Coffee society

As though it has been all planned out: Drink coffee. Get the kids prepped for school. Run to work. Get coffee. Work work work. Get coffee. Work some more. Run to get the kids. Homework. Supper. Bedtime routine. Housework. Sleep not enough. Wake up. Drink coffee. 

We have managed to build a society that runs on false stimulation. Most people need to work. They wouldn’t be able to survive otherwise; unless they were self-sufficient. Maybe little self-managed farms could do the trick, but then income levels would go low, consumption would reduce, and GDP would drop. Traditional economists would not like that.

So we work most of the hours of our lives on jobs that do not necessarily inspire us all. If we could, we rather be spending more time with our family, with our children. There is something to be said about the fact that as of the age of 4 or 5, and to most, even as of 1, children spend most of their time with strangers. They are strangers to us, but definitely not to our kids any longer.

Yet, we expect our kids to listen to us, their parents. We expect them to behave in ways we are not around enough to show them. Instead, we work to get them to live in good standards, study in good schools and grow up in good neighbourhoods. We tire ourselves and they get tired out until the end of the day, when we meet again, and have close to no energy left to be patient, creative, or inspiring. And to survive it all, we drink coffee.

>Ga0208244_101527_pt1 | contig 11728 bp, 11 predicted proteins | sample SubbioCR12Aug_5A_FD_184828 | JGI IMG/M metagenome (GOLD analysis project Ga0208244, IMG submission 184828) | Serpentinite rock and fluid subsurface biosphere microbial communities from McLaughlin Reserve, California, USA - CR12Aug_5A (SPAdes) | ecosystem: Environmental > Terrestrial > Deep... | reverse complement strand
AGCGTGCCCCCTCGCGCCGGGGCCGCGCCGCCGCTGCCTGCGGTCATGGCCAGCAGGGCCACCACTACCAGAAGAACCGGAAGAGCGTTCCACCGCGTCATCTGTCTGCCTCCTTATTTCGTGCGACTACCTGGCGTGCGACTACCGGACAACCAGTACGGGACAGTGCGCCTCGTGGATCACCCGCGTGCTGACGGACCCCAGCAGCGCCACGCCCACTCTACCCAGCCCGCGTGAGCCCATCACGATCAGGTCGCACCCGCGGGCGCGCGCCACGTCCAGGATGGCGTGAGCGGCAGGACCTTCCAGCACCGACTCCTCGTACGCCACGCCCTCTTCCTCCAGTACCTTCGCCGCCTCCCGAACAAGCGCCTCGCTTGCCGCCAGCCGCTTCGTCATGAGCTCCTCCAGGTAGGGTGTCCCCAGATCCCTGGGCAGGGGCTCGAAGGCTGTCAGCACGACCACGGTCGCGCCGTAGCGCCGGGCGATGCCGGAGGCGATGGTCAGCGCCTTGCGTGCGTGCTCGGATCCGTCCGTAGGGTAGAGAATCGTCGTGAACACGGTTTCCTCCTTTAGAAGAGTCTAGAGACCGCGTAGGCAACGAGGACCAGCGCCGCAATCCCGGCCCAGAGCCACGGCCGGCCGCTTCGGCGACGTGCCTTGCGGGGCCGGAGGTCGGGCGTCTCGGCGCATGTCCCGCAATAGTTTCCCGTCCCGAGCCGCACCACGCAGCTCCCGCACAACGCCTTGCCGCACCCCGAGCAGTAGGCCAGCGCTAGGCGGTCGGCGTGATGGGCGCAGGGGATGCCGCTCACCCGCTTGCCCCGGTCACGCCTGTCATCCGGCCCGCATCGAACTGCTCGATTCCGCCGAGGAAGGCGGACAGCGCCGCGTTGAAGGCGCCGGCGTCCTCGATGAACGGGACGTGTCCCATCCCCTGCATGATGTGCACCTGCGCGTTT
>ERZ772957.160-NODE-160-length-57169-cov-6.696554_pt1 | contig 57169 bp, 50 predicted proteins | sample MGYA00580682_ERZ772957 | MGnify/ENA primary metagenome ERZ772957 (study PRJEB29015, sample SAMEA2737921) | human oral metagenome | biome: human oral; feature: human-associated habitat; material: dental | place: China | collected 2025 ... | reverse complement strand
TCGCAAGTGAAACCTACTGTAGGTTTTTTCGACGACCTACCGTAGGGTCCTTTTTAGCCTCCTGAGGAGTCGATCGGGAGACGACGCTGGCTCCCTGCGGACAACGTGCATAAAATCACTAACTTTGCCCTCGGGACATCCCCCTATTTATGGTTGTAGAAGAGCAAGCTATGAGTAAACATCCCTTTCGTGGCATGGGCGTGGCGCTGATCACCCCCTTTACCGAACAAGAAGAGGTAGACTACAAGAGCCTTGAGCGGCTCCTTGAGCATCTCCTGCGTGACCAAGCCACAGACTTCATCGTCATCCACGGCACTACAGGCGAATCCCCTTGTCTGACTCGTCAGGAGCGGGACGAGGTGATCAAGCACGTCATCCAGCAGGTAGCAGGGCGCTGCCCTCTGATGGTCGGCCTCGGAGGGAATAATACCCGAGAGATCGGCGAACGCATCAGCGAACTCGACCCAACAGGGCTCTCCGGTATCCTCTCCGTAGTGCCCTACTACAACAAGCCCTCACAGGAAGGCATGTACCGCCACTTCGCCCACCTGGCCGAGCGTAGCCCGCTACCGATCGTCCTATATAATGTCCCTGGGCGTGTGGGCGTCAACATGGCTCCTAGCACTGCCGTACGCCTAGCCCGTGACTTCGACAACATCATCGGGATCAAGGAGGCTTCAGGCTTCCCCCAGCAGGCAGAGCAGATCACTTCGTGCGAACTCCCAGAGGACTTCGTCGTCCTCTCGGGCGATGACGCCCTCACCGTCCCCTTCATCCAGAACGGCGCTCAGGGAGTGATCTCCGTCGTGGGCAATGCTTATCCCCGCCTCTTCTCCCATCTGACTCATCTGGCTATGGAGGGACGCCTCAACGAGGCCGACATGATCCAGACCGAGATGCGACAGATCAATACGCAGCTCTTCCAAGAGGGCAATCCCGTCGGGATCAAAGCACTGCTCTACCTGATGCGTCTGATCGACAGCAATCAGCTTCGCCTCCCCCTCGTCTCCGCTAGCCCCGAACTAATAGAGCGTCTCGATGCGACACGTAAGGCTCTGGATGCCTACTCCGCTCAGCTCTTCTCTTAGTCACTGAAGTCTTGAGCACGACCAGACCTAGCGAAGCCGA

We perform better at work because of it, find more patience with our kids because of it, and get the energy to finally do the things we enjoy doing because of it, even though our body is dead tired after all the work we have completed and all the sleep we are lacking. A society run on coffee – that’s what we have managed to build.





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